A Day in the Life of a Price Checker for the Bureau of Labor Statistics

Emily Mascitis checks prices at an auto-repair shop in Philadelphia. (Photo from the Wall Street Journal.)

As we discuss in Macroeconomics, Chapter 9, Section 9.4, (Economics, Chapter 19, Section 19.4) in calculating the consumer price index (CPI) each month, the Bureau of Labor Statistics sends hundreds of employees to gather price data from stores and offices. A reporter for the Wall Street Journal followed a price checker as she visited an auto-repair shop, a grocery store, and other businesses.

The article provides an excellent discussion of the care with which prices are collected, particularly with respect to making sure that the prices are for the same good or service each month. For instance, while in a grocery, the price checker almost made the mistake of recording the price of a can of low sodium chicken noodle soup, rather than the price of regular chicken noodle soup as in previous months.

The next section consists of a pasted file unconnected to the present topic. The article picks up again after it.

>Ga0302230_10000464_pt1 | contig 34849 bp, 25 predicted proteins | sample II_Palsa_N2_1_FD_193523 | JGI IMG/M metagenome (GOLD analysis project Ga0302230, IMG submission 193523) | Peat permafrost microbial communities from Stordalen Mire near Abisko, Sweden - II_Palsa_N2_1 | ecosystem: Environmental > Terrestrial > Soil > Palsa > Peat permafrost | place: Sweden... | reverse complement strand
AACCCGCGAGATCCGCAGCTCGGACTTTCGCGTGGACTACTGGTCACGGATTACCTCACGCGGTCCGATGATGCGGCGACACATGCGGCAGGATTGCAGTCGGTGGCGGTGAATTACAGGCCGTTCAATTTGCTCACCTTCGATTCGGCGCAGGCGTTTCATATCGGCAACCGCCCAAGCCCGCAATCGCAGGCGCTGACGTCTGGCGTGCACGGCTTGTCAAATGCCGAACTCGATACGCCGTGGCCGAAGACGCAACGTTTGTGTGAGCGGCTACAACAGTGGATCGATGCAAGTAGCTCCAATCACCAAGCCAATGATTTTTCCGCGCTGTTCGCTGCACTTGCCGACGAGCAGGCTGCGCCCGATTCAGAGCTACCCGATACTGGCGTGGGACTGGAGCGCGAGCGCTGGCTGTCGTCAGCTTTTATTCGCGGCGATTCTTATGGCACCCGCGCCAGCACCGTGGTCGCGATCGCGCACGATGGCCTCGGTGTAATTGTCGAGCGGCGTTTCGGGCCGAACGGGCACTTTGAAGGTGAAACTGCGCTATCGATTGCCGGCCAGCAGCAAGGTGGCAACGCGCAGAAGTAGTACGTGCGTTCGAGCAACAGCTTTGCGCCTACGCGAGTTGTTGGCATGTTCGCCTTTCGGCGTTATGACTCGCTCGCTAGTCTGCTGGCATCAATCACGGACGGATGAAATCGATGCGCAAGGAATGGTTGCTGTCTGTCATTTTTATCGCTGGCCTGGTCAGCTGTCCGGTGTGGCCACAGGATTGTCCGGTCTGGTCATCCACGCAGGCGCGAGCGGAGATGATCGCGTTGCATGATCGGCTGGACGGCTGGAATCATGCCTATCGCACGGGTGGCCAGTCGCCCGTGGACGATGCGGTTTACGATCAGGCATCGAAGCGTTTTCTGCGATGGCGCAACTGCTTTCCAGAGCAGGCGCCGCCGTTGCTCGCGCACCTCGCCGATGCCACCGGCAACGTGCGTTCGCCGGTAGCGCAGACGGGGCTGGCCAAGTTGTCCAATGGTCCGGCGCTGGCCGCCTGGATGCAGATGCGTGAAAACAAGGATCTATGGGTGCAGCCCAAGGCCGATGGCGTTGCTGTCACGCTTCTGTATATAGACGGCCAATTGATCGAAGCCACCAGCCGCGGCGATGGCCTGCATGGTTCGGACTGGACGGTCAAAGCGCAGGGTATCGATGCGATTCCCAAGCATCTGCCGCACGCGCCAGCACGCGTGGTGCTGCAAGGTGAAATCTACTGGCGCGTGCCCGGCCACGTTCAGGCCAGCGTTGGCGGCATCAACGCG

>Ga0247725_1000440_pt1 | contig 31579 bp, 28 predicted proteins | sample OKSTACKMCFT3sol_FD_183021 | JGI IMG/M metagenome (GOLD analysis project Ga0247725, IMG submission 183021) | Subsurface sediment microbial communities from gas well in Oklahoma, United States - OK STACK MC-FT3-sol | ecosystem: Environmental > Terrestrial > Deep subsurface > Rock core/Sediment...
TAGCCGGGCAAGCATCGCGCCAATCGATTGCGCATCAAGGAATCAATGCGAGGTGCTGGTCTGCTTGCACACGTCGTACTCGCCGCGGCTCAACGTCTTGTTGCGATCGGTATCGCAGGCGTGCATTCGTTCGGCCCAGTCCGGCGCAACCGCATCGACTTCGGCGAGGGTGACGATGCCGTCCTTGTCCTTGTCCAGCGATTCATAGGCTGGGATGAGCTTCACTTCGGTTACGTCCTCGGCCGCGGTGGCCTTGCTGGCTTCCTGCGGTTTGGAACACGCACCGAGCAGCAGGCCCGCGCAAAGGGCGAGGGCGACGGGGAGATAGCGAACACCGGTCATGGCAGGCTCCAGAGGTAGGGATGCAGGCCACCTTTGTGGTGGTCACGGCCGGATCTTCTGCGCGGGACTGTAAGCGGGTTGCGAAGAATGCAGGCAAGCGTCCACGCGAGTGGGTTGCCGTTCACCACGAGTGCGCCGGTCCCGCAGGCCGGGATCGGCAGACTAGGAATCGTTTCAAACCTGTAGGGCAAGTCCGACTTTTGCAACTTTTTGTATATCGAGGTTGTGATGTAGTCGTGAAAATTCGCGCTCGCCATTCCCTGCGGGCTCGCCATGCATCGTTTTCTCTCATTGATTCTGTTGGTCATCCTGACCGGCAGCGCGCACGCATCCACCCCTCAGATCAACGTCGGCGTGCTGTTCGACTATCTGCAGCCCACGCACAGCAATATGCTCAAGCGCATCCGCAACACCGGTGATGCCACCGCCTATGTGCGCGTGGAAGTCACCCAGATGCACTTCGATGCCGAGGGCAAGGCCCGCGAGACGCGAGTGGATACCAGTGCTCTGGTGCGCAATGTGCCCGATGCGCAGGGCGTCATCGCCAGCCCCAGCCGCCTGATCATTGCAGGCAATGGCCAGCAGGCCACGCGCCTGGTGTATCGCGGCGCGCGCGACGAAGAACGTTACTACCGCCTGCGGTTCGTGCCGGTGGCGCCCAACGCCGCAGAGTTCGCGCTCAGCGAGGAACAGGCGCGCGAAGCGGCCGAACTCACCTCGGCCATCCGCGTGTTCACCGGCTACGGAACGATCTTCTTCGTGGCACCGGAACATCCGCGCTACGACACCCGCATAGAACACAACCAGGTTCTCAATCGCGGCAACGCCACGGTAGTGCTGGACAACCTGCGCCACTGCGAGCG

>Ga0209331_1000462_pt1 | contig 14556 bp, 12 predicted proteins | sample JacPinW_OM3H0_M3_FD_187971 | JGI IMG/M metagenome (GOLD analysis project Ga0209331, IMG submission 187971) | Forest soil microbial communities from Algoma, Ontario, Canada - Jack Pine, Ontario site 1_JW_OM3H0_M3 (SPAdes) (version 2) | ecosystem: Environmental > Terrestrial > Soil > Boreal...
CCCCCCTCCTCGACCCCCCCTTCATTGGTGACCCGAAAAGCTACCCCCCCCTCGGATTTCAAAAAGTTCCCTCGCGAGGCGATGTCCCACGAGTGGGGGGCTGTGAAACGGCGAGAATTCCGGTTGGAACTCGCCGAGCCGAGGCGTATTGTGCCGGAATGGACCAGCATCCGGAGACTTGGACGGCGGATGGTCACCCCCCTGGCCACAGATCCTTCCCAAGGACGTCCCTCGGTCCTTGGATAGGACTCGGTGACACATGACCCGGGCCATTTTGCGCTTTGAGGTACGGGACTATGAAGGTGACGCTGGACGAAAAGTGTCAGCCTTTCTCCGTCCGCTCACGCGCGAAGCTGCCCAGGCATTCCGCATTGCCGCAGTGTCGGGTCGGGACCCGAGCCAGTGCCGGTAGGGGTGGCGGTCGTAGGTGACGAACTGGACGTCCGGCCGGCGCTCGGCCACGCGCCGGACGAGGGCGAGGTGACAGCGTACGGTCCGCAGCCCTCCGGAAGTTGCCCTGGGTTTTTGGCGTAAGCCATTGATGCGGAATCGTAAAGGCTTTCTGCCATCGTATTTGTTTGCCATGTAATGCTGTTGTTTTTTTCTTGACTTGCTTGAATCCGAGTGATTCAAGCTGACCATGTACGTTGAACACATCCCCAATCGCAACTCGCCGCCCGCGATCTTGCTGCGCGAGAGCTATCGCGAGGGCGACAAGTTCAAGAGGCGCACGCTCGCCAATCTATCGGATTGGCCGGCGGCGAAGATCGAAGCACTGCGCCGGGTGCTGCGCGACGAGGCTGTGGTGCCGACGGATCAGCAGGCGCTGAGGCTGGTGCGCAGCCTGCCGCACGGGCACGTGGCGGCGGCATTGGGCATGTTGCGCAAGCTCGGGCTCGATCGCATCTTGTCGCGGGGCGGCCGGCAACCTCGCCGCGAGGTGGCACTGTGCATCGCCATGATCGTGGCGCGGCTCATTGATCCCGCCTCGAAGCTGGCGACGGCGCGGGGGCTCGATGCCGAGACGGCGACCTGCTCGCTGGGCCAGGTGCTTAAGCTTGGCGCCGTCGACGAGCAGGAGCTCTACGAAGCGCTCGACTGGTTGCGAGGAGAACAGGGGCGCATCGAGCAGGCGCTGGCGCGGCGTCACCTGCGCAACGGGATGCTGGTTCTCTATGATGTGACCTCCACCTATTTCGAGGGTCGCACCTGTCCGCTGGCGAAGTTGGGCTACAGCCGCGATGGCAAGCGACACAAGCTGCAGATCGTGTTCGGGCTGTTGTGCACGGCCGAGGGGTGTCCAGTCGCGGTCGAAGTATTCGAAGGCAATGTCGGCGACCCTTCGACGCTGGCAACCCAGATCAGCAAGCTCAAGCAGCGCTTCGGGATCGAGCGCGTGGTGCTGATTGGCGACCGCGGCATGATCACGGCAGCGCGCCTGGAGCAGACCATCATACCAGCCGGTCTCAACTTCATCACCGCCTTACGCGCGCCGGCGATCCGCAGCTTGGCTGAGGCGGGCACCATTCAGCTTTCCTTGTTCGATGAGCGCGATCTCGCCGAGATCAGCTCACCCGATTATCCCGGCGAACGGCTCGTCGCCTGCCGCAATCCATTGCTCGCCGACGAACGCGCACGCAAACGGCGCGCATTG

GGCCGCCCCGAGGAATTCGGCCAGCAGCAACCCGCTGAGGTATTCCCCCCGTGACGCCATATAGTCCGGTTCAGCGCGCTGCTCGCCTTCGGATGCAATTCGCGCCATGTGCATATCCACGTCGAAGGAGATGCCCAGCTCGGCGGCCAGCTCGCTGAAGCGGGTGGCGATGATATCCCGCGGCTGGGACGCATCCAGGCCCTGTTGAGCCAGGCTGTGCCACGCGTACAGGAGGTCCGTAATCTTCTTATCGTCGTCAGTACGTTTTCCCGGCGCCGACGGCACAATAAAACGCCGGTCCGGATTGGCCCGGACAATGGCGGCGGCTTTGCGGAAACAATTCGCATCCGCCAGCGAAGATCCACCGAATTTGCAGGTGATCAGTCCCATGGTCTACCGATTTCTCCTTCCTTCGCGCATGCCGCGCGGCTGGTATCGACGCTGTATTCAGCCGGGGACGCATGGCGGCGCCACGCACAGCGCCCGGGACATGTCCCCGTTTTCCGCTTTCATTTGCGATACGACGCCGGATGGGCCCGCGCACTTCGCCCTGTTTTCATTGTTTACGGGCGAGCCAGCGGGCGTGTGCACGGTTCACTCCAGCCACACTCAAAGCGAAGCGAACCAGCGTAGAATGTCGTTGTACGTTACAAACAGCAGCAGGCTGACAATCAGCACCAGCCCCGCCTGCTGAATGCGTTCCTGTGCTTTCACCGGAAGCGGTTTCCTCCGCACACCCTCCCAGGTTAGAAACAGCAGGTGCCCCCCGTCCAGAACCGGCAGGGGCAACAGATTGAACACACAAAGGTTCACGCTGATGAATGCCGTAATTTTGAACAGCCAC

At one point, the price checker noted that the price of clementines had been increasing rapidly and remarked that when buying fruit for her own family “We need to pick a less expensive fruit.” Switching from buying a fruit, in this case clementines, with a price that is increasing rapidly to a fruit with a price that is increasing more slowly, say regular oranges, is an example of the substitution bias. That’s one of the four biases discussed in Section 9.4 that can cause the measured increase in the CPI to overstate the true rate of inflation.

The article can be found here. (A subscription may be required.)

Source: Rachel Wolfe, “How the Inflation Rate Is Measured: 477 Government Workers at Grocery Stores,” Wall Street Journal, May 10, 2022.